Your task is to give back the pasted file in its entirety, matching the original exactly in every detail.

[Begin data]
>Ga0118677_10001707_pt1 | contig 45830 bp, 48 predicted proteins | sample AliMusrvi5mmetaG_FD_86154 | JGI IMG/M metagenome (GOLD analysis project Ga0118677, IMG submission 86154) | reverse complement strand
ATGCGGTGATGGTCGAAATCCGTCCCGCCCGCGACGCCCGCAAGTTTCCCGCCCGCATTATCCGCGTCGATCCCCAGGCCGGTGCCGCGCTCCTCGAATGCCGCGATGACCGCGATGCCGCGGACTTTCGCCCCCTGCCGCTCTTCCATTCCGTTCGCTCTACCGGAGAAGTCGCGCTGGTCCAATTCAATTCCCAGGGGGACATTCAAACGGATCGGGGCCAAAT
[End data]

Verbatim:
>Ga0118677_10001707_pt1 | contig 45830 bp, 48 predicted proteins | sample AliMusrvi5mmetaG_FD_86154 | JGI IMG/M metagenome (GOLD analysis project Ga0118677, IMG submission 86154) | reverse complement strand
ATGCGGTGATGGTCGAAATCCGTCCCGCCCGCGACGCCCGCAAGTTTCCCGCCCGCATTATCCGCGTCGATCCCCAGGCCGGTGCCGCGCTCCTCGAATGCCGCGATGACCGCGATGCCGCGGACTTTCGCCCCCTGCCGCTCTTCCATTCCGTTCGCTCTACCGGAGAAGTCGCGCTGGTCCAATTCAATTCCCAGGGGGACATTCAAACGGATCGGGGCCAAAT